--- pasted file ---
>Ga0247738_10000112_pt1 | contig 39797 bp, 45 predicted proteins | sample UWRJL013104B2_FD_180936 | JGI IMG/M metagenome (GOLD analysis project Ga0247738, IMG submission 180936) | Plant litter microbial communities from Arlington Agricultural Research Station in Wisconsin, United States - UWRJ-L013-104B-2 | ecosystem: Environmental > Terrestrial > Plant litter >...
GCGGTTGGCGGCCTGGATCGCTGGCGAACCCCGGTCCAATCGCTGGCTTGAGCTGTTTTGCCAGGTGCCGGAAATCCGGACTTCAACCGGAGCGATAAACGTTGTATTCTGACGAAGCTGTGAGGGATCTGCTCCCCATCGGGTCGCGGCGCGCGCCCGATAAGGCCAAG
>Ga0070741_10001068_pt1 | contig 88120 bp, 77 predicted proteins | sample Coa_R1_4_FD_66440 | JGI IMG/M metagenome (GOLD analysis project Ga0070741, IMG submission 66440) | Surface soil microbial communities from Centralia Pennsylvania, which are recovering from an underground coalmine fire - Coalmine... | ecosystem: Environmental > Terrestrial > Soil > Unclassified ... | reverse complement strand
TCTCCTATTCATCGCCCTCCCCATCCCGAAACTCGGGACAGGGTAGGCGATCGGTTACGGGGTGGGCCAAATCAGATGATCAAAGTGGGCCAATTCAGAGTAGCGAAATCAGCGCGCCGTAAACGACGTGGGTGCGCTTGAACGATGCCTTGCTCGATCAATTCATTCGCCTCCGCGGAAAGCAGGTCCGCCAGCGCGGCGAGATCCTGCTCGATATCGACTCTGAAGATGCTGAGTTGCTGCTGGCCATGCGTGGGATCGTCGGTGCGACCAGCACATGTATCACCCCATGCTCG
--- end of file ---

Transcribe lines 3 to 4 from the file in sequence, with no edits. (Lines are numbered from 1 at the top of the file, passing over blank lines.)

>Ga0070741_10001068_pt1 | contig 88120 bp, 77 predicted proteins | sample Coa_R1_4_FD_66440 | JGI IMG/M metagenome (GOLD analysis project Ga0070741, IMG submission 66440) | Surface soil microbial communities from Centralia Pennsylvania, which are recovering from an underground coalmine fire - Coalmine... | ecosystem: Environmental > Terrestrial > Soil > Unclassified ... | reverse complement strand
TCTCCTATTCATCGCCCTCCCCATCCCGAAACTCGGGACAGGGTAGGCGATCGGTTACGGGGTGGGCCAAATCAGATGATCAAAGTGGGCCAATTCAGAGTAGCGAAATCAGCGCGCCGTAAACGACGTGGGTGCGCTTGAACGATGCCTTGCTCGATCAATTCATTCGCCTCCGCGGAAAGCAGGTCCGCCAGCGCGGCGAGATCCTGCTCGATATCGACTCTGAAGATGCTGAGTTGCTGCTGGCCATGCGTGGGATCGTCGGTGCGACCAGCACATGTATCACCCCATGCTCG